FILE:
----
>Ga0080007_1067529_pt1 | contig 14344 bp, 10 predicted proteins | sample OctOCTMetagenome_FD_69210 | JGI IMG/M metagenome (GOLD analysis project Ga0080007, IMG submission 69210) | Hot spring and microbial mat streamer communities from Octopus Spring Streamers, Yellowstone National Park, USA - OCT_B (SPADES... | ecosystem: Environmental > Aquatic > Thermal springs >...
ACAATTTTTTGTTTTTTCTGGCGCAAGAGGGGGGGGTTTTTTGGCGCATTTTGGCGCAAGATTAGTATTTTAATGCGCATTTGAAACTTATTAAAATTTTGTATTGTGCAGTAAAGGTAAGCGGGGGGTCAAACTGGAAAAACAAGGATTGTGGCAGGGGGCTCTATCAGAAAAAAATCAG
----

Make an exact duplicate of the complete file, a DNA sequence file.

>Ga0080007_1067529_pt1 | contig 14344 bp, 10 predicted proteins | sample OctOCTMetagenome_FD_69210 | JGI IMG/M metagenome (GOLD analysis project Ga0080007, IMG submission 69210) | Hot spring and microbial mat streamer communities from Octopus Spring Streamers, Yellowstone National Park, USA - OCT_B (SPADES... | ecosystem: Environmental > Aquatic > Thermal springs >...
ACAATTTTTTGTTTTTTCTGGCGCAAGAGGGGGGGGTTTTTTGGCGCATTTTGGCGCAAGATTAGTATTTTAATGCGCATTTGAAACTTATTAAAATTTTGTATTGTGCAGTAAAGGTAAGCGGGGGGTCAAACTGGAAAAACAAGGATTGTGGCAGGGGGCTCTATCAGAAAAAAATCAG